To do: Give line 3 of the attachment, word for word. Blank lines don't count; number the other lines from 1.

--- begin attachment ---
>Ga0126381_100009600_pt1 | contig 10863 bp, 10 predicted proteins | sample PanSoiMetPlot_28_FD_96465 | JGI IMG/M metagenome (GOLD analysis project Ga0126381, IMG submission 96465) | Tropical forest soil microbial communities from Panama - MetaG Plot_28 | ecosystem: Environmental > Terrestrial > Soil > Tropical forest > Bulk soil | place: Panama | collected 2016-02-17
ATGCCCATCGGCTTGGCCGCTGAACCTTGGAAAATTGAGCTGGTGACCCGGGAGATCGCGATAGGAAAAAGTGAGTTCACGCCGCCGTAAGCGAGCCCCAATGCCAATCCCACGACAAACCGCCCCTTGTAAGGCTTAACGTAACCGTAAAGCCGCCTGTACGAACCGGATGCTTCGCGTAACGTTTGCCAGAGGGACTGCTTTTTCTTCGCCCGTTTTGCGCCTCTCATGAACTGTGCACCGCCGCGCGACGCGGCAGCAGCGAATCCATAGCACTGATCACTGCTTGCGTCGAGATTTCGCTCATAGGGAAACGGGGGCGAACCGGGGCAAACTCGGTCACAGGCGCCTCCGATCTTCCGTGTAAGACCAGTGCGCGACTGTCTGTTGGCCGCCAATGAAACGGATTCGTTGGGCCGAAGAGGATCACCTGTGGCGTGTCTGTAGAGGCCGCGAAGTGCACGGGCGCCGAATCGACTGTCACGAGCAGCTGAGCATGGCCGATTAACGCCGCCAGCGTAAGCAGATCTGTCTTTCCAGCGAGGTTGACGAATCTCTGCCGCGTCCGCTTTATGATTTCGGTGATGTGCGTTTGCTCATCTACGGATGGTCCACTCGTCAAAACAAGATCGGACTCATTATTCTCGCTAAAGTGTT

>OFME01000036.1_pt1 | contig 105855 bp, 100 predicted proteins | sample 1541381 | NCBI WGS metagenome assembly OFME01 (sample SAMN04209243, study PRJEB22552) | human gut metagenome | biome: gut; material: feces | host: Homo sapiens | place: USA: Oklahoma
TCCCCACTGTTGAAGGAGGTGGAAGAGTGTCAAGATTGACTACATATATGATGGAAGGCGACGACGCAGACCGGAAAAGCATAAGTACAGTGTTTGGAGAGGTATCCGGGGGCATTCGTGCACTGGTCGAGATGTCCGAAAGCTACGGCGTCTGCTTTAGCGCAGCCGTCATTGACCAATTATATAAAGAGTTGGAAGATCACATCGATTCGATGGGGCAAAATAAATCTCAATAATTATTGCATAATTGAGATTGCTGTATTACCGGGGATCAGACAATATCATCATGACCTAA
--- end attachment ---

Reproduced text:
>OFME01000036.1_pt1 | contig 105855 bp, 100 predicted proteins | sample 1541381 | NCBI WGS metagenome assembly OFME01 (sample SAMN04209243, study PRJEB22552) | human gut metagenome | biome: gut; material: feces | host: Homo sapiens | place: USA: Oklahoma